USGS - Science for a changing world

Bat White-nose Syndrome: There is a New Fungus Among Us

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March USGS Public Lecture Series
A montage of images relating to white-nose syndrome, including a bat with white-nose, and USGS researchers working in a lab

An outbreak of infectious disease among bats on the order of white-nose syndrome is without precedent, and USGS researchers are working diligently to learn more about its impacts and threats to wild bats

Bat White-nose Syndrome:  There is a New Fungus Among Us

Since first discovered in 2007 in  New York, white-nose syndrome has spread to 16 states, including Virginia and Maryland, and four Canadian provinces. The disease is estimated to have killed over five million hibernating bats.  An outbreak of infectious disease among bats on the order of white-nose syndrome is without precedent, and although insect-feeding wild bats may lack the easily defined monetary value of domestic animals, a recent analysis showed that they provide natural pest control services to American farmers valued at approximately $23 billion per year.  Join us on March 7 to learn about this emergent wildlife disease and to discuss the profound impacts white-nose syndrome may have in the 21st century.

Time: Wednesday, March 7, 2012 • 7-8pmSpeaker: Dr. David BlehertLocation: 12201 Sunrise Valley Drive Reston, VA 20192Phone:  703-648-4748Please

Note: This event takes place at a Federal Facility — Photo Id is Required

FREE and Open to the Public

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This announcement and directions can be found online.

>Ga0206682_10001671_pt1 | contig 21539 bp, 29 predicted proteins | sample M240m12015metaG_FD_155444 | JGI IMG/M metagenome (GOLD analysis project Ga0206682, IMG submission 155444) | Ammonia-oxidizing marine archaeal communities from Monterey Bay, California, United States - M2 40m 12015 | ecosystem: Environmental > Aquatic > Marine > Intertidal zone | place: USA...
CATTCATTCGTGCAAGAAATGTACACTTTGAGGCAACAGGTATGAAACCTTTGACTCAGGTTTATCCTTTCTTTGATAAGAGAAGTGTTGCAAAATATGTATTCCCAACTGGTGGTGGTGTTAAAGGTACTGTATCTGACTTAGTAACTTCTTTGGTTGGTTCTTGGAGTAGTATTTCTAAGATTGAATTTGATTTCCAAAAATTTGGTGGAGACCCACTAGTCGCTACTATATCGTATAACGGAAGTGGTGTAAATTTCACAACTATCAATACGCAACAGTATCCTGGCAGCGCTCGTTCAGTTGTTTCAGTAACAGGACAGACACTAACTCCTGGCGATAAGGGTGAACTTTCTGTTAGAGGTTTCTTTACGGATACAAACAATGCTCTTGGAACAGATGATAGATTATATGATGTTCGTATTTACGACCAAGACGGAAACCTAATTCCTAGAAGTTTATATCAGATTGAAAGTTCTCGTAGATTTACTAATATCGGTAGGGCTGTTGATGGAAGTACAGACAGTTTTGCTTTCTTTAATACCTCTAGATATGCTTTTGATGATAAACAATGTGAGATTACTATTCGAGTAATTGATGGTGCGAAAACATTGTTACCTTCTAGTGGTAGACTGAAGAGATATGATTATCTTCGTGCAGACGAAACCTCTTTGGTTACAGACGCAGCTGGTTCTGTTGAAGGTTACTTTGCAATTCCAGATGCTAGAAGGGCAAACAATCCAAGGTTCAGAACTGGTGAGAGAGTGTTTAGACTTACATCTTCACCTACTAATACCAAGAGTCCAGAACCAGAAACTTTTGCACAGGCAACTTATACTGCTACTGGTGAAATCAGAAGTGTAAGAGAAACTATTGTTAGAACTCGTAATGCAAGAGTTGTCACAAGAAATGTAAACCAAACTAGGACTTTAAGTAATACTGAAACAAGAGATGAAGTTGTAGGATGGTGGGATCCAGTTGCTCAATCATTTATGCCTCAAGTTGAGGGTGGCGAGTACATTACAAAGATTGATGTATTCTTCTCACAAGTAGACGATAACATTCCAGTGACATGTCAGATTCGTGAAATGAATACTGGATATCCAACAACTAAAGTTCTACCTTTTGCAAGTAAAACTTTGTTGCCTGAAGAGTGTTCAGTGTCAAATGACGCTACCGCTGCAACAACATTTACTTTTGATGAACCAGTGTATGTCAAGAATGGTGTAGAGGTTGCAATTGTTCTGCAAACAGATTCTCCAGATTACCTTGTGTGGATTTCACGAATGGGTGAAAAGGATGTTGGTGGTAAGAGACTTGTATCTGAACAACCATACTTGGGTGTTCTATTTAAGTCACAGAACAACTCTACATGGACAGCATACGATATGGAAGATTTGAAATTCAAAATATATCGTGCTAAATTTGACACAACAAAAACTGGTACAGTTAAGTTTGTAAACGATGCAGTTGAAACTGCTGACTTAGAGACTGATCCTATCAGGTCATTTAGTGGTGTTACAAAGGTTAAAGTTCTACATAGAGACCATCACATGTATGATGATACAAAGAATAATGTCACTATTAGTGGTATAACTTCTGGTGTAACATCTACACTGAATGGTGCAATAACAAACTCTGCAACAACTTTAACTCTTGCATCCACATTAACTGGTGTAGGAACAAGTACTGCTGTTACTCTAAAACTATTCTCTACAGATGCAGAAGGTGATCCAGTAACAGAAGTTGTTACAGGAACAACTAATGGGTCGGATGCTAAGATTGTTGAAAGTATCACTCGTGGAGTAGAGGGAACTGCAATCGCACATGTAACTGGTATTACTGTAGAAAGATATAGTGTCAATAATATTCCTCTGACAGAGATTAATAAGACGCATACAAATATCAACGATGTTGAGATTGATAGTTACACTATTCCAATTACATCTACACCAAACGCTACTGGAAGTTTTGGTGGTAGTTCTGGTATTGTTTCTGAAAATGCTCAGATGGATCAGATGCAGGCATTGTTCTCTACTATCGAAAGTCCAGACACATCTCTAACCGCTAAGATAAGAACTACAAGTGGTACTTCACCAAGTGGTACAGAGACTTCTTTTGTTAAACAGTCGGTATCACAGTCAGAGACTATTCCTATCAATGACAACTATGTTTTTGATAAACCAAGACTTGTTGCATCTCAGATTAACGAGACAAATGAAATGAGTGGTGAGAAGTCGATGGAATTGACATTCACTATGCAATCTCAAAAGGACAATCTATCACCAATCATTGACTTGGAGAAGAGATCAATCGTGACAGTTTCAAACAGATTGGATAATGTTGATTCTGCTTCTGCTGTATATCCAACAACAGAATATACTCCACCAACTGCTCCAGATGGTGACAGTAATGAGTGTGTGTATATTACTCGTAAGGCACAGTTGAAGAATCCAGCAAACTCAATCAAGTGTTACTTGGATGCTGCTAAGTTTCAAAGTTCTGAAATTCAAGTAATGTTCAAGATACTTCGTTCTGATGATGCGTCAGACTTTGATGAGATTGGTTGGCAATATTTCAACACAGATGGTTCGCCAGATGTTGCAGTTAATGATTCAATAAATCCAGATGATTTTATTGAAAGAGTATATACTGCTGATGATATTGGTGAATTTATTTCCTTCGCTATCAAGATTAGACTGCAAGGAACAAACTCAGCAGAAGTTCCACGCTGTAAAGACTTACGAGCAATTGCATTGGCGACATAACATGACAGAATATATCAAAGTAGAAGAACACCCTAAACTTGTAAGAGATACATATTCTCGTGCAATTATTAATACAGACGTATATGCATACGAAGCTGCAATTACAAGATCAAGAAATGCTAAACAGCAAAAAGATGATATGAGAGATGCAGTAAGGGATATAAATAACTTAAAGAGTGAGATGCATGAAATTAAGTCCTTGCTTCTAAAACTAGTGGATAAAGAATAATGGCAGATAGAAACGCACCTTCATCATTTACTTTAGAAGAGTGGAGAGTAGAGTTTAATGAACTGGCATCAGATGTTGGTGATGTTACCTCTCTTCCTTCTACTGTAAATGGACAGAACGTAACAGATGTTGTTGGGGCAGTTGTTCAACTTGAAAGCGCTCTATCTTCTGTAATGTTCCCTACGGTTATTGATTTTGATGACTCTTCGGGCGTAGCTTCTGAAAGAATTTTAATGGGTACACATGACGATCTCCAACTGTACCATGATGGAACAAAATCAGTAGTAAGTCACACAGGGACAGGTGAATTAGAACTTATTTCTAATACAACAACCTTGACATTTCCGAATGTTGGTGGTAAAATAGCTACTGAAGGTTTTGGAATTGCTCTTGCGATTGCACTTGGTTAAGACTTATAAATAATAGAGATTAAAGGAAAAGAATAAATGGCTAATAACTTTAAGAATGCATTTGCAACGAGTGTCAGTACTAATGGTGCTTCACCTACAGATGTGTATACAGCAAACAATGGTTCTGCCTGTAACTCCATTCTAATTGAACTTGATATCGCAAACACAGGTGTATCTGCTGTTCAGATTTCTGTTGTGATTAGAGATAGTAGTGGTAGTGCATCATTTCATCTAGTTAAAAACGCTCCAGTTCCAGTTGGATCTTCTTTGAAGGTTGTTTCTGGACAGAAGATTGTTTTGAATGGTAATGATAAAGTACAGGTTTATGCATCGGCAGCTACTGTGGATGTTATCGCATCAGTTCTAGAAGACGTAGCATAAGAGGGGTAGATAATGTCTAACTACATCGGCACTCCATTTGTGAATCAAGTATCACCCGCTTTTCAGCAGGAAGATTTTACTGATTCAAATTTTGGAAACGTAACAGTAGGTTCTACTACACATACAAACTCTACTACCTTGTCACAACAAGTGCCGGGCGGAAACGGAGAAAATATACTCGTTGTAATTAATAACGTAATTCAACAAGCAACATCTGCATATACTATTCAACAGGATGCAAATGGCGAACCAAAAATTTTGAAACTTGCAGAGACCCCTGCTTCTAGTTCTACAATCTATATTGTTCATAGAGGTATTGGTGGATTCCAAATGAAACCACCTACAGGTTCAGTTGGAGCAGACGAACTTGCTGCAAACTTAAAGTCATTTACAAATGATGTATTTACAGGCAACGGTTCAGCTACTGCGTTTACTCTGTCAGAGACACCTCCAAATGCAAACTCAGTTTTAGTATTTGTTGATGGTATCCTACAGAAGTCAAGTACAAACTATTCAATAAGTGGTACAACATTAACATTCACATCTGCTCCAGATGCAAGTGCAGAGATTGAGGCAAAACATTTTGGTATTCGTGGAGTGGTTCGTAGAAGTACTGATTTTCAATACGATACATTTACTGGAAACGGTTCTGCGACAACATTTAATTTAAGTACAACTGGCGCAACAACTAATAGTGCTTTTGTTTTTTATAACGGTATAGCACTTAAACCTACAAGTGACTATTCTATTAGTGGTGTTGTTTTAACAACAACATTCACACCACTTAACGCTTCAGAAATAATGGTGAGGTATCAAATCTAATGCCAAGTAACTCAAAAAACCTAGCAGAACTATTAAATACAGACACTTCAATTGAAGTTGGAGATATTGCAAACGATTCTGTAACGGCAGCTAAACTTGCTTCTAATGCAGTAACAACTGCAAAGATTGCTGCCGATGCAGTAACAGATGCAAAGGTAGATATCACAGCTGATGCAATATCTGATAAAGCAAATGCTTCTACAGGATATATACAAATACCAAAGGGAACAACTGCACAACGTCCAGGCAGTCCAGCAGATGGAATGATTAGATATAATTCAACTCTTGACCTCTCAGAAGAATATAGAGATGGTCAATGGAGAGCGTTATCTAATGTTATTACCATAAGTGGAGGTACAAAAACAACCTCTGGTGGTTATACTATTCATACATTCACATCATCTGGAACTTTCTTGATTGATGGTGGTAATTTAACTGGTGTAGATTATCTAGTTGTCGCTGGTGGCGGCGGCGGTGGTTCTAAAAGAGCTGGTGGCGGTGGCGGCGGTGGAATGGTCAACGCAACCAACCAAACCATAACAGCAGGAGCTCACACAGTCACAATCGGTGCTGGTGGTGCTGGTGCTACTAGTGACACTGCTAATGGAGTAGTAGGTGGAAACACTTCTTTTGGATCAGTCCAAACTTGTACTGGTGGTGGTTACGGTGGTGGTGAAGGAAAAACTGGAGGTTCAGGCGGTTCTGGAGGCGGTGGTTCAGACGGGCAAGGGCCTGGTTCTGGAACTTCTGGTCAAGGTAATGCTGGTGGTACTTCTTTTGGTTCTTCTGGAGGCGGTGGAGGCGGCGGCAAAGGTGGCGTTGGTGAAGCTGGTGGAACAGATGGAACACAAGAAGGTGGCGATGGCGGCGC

Requests for accommodations (i.e. sign language interpreting) require notice at least two weeks before the event. Please email or call 703-648-7770.

The USGS public lectures are held monthly in Reston, Virginia. These evening events are free to the public and intended to familiarize a general audience with science issues that are meaningful to their daily lives. USGS speakers are selected for their ability and enthusiasm to share their expertise with an audience that may be unfamiliar with the topic; speakers are encouraged to thoroughly explain the subject matter and to define any words or terms that may be unfamiliar.

The USGS lecture series provides the public an opportunity to interact with USGS scientists and ask questions about recent developments in Natural Hazards; Water; Energy Minerals and Environmental Health; Climate and Land Use Change; Ecosystems; and Core Science Systems. Ultimately, the goal is to create a better understanding of the importance and value of USGS science in action.